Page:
In the Beaumaris house, materials used including zinc, spotted gum timber and masonry wrapped around a steel frame provide additional outline. The Beaumaris house uses the strategy to split the container-like building into two elements, a south facing cantilevered zinc-clad living element and a two-story north facing masonry bedroom element. The Beaumaris building has an awareness of the history of the suburb, with the design complemented by the context of the 1950s and 1960s. The Melbourne playground demonstrates an additional way of repurposing alternative building materials. Following the devastating 2011 Brisbane floods, a new house had to be sensitive to the possibility that the waters could rise again.
Once we decided to use shipping containers, it got bigger than our initial vision,” says Diana. The steel structure means the ground level can be flood-proof, and at just less than $4000 per container, it’s certainly a cost-effective building solution.
Constructing such a unique build was daunting though, and Todd himself was never quite sure if his plans would work. It’s no surprise the continuous bad luck with weather dampened their motivation levels at times.
As the build took place, the design and layout of the home changed, with rooms evolving and new spaces taking in the spectacular views created. Looking at the eclectic mix of materials inside the house, his knack for creative design using a range of materials is clear — and the result is stunning.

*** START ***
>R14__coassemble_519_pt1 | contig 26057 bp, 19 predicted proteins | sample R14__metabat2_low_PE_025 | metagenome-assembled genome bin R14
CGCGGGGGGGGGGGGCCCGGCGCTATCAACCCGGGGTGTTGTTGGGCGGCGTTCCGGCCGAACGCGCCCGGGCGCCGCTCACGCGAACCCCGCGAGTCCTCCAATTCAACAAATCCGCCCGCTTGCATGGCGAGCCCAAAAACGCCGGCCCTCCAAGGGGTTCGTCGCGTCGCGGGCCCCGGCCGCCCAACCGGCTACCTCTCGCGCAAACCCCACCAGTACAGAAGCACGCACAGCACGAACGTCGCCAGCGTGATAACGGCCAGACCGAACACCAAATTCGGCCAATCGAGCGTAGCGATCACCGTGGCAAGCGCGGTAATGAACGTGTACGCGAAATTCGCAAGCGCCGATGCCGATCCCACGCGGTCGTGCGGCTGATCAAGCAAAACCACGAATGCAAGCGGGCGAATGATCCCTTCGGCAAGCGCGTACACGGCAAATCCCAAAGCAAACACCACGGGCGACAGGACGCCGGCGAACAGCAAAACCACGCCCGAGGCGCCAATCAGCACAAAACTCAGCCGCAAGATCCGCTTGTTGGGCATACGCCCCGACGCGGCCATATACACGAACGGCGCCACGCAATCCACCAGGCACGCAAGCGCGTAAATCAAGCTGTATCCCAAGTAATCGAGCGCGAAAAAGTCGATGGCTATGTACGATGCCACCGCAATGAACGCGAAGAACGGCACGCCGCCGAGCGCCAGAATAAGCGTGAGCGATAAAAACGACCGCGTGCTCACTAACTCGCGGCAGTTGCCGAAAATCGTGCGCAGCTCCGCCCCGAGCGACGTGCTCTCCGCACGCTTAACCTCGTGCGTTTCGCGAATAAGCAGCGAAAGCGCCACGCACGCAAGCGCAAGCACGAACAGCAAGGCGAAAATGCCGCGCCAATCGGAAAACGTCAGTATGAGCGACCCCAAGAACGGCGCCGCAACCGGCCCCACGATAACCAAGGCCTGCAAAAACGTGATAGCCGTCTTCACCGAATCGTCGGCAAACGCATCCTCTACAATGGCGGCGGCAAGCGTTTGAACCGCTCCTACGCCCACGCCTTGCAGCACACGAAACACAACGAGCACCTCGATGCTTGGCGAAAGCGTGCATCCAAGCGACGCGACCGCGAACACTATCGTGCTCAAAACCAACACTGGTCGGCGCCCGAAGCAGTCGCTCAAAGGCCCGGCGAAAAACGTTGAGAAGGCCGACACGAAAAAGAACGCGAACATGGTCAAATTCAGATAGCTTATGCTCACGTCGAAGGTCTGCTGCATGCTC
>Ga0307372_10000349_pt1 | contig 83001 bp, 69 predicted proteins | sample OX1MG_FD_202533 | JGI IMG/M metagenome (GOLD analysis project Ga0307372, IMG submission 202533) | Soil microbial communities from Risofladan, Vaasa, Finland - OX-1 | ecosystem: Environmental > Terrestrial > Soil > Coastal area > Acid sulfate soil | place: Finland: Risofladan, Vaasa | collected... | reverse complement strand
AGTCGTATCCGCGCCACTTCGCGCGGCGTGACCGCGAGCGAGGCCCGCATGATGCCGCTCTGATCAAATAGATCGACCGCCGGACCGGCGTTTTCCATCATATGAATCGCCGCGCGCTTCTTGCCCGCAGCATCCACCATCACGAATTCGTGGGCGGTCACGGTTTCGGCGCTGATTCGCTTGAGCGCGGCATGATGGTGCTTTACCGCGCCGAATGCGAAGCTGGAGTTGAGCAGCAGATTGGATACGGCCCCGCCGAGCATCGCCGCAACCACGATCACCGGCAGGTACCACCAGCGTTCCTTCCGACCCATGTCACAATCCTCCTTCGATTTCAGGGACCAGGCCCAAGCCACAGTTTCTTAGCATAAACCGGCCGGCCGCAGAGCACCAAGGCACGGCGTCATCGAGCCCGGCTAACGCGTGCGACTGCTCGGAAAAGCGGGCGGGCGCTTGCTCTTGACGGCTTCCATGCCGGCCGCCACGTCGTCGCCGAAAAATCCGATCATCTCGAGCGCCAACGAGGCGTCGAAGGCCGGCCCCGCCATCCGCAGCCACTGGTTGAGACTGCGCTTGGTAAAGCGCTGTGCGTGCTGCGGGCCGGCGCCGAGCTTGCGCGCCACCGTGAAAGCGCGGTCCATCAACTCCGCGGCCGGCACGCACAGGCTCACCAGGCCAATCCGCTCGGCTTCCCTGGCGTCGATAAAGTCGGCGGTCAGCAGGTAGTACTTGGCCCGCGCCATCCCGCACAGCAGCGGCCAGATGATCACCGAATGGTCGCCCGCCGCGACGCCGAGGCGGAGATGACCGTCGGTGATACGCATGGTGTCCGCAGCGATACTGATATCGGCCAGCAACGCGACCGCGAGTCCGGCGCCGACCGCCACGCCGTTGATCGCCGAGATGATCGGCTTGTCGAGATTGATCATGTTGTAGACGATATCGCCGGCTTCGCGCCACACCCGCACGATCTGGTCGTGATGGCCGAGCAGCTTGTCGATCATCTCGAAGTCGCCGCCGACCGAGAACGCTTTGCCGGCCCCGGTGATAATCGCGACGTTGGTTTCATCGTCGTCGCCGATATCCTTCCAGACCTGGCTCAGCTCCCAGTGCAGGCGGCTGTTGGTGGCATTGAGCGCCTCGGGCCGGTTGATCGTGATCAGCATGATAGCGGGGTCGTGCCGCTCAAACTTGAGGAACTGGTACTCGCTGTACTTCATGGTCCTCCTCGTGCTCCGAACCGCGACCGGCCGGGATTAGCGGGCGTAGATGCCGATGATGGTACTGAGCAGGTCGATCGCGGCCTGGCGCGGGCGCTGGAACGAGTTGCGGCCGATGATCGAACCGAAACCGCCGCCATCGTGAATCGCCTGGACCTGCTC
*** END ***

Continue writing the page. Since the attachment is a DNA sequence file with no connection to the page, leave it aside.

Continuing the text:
It uses a combination of recycled materials including timber, railway sleepers and recycled Tasmanian Oak. These two elements pulled apart with a circulation zone and the roof prised over these areas allows the north sun to penetrate into the living zones. The discarded shipping containers have been used in their raw form in keeping with the repurposed environmental ethos behind the concept.
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The family needed a bigger home and Diana was adamant on having her own space for an art studio as well.
Even more so when you consider that for that price you essentially get a structure that includes walls, floor and ceiling.
One of the big considerations of the design was that the size of each container was locked in, so that the home could only increase in increments of 20 feet.
The same idea of warmth was applied to the interiors, with timber flooring used on the top two storeys.
The result is a structure that has clean lines and quality finishes that enhance its appearance.
The building elements are further pulled apart internally with first floor bridges spanning between them. It was an idea that ticked all the boxes and Todd is the kind of guy who was only spurred on harder by people who weren’t sure it would work. Fortunately for Todd, his careful planning, dedication and commitment meant this fascinating project succeeded, though not without its hitches; the weather for one was not on their side. The glass maximises natural light and a mix of materials, including the signature containers, cleverly creates an industrial chic effect. Todd’s original plans were to complete the house in an incredible 16 weeks but the weather had other ideas.
Things were looking back on track when the 10 containers for the flood-proof ground floor were laid in place in just four hours, followed by the next level’s 11 containers, craned in two weeks later.